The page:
Last week Netflix unveiled a disturbing depiction of the world of digital exhibitionism. With a heavy influence from technology-horror Black Mirror, Cam follows Alice as she has her online identity as a webcam model stolen.
On a site where the girls are ranked in order of popularity via who earns the most virtual coins tipped by the men watching, Alice is desperate to break the top 50. Not long after she does, Alice is locked out of her account while a girl that looks exactly like her performs shows on her channel, and rakes in ‘her’ bucks.
While exploring the depths of desperation behind modern insta-popularity culture, Cam tip-toes the line of sinister thrills without ever crossing it into the utterly unwatchable. Tense and suspenseful, Cam ends on a note so twisted it would leave Charlie Brooker proud.
But more than that, Cam observes sex workers from a humanised stance, rather than solely from the male gaze.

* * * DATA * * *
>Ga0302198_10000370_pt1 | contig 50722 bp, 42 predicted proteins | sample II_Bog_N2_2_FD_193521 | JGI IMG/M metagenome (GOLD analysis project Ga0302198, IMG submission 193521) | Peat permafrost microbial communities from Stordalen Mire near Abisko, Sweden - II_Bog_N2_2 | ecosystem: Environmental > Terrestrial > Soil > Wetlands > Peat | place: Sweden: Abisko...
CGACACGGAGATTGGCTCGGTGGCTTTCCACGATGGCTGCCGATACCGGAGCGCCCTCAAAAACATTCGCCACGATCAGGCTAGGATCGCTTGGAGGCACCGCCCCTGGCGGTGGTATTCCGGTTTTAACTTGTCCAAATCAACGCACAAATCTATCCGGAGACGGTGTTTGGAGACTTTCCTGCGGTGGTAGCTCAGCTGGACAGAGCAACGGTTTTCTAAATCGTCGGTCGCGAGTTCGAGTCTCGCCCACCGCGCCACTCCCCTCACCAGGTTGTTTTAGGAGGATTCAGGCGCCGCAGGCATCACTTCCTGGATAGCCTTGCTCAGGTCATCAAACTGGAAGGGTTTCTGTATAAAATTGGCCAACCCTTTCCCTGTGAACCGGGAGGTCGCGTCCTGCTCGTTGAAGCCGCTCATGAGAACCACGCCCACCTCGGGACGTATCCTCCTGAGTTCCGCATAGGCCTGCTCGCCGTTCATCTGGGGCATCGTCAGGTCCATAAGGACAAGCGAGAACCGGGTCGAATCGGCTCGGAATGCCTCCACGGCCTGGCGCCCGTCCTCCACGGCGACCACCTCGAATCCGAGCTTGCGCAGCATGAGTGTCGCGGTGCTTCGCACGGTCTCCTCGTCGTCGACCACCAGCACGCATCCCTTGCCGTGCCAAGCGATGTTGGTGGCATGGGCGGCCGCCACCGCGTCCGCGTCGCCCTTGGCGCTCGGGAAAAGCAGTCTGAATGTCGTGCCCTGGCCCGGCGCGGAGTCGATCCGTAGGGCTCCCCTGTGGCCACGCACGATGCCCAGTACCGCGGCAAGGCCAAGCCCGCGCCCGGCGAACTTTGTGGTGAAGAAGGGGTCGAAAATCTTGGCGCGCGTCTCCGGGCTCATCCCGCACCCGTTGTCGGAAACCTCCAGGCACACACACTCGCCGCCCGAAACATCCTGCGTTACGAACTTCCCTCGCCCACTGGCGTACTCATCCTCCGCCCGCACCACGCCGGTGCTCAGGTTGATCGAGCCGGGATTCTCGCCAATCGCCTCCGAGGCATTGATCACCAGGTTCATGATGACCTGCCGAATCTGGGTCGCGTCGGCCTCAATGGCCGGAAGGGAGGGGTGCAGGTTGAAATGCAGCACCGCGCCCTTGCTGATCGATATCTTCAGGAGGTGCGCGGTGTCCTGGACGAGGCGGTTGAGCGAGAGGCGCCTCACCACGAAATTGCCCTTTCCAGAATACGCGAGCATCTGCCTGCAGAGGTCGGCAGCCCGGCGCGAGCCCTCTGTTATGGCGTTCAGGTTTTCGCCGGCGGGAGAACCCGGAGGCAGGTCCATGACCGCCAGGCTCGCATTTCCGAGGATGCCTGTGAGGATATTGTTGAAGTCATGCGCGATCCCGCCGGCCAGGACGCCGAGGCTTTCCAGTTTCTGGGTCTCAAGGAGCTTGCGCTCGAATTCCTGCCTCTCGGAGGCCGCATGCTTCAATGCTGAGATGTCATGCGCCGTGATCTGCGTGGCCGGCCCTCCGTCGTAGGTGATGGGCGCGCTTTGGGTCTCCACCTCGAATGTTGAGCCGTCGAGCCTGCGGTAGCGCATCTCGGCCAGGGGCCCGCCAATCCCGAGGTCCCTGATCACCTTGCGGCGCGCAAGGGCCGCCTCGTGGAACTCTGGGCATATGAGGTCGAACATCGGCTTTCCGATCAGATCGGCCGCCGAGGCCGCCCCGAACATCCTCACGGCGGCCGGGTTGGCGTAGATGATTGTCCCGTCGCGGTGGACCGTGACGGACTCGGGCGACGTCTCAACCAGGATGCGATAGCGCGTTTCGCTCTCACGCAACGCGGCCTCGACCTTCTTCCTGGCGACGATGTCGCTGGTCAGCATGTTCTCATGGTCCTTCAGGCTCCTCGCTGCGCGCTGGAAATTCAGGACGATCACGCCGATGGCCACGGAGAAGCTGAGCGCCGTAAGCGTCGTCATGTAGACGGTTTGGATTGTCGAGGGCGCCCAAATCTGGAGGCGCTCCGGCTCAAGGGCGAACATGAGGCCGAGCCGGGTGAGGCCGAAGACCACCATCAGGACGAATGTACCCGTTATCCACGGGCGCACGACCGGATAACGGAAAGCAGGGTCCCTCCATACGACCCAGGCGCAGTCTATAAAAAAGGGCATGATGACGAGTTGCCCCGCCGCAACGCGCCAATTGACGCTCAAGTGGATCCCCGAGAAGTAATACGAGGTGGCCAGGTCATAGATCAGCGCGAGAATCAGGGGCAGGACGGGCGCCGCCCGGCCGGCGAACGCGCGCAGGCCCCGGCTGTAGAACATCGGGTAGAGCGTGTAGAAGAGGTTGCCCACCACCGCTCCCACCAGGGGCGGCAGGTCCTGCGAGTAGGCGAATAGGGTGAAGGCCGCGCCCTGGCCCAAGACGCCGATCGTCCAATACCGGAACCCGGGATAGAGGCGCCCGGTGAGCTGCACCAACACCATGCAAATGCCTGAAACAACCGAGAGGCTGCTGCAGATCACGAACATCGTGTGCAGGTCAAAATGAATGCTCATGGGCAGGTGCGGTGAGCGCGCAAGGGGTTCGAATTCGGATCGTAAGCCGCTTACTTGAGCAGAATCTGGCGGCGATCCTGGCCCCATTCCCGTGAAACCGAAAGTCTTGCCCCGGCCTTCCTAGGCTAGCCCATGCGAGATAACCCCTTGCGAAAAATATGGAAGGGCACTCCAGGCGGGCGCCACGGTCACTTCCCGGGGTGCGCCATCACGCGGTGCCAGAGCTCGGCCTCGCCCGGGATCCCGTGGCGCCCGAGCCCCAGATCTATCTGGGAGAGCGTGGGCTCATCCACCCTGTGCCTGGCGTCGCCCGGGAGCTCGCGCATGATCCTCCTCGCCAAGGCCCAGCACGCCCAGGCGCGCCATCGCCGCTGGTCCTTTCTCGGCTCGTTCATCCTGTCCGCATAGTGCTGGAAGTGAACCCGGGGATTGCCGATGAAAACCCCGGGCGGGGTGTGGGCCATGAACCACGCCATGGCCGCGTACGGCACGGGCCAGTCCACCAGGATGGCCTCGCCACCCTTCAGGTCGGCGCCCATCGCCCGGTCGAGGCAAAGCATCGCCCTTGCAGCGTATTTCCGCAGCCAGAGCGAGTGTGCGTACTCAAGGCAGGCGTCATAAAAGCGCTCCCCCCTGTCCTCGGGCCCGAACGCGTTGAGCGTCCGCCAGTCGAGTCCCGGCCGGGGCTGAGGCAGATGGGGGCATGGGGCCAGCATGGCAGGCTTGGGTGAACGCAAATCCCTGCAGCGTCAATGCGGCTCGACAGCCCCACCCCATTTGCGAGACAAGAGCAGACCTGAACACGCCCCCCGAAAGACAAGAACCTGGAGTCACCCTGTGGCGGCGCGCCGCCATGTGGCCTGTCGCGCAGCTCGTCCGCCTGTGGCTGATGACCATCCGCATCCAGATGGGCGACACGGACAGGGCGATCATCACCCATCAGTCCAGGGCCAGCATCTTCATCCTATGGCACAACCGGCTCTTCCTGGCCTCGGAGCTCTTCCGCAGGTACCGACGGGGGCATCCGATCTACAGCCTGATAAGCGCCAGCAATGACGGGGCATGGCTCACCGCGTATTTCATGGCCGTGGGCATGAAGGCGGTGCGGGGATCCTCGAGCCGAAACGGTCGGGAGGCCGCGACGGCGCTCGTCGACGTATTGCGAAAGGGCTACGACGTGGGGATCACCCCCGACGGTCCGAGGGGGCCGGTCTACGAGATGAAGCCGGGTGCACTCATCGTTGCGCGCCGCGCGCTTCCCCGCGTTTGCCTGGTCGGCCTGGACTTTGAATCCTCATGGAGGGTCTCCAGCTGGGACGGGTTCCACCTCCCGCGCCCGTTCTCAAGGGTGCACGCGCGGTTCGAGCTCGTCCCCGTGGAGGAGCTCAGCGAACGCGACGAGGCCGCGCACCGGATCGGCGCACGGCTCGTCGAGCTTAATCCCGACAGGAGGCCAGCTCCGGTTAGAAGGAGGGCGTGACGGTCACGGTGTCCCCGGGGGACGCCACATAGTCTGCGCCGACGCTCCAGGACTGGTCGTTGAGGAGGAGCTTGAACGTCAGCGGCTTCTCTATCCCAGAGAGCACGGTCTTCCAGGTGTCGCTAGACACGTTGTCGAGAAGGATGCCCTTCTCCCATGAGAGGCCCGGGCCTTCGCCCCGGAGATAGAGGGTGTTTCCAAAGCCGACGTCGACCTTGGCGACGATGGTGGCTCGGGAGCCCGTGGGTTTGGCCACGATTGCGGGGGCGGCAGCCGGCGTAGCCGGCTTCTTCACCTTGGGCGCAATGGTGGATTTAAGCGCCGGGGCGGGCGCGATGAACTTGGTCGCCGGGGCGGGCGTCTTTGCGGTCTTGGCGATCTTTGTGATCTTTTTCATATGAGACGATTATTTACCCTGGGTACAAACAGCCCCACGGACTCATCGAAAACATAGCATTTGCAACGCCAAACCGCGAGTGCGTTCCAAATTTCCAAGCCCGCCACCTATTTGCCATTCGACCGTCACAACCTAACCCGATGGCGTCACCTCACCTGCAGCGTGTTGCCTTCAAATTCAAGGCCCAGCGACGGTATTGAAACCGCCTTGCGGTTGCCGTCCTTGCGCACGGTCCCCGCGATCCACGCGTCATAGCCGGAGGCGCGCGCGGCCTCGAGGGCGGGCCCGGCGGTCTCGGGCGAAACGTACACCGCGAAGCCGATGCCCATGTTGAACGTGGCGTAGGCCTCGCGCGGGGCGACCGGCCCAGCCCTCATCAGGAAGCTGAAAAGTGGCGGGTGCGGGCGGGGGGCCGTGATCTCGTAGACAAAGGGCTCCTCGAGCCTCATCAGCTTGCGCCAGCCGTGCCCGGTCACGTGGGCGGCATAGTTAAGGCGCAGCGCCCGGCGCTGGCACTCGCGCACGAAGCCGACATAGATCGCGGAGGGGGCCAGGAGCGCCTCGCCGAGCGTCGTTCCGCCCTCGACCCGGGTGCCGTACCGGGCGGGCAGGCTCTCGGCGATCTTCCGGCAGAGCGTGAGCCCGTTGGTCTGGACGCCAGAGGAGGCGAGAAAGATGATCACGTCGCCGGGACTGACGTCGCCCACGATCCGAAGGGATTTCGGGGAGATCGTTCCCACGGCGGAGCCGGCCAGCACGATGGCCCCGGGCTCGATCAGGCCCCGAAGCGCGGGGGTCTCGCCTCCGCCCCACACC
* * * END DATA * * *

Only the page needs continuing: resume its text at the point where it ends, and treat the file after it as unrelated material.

“Sex workers are commonly used in film to tell a morality story,” says writer and former-cam girl Isa Mazzei, in a recent interview with INTO. “They are either someone to be saved, or they are this highly exoticized object that’s the butt of a joke or there to be murdered.
“They’re never really humanized,” she states. While throughout the film we frequently look at Alice with empathy, but also as a woman seemingly content in her decision to be a sex-worker, (and not as victim of circumstance or abuse).
Although it’s partly frightening to watch Alice push herself to levels of discomfort for a rank on a scoreboard, but the real horror that’s highlighted is just how much technology controls us: both online and emotionally.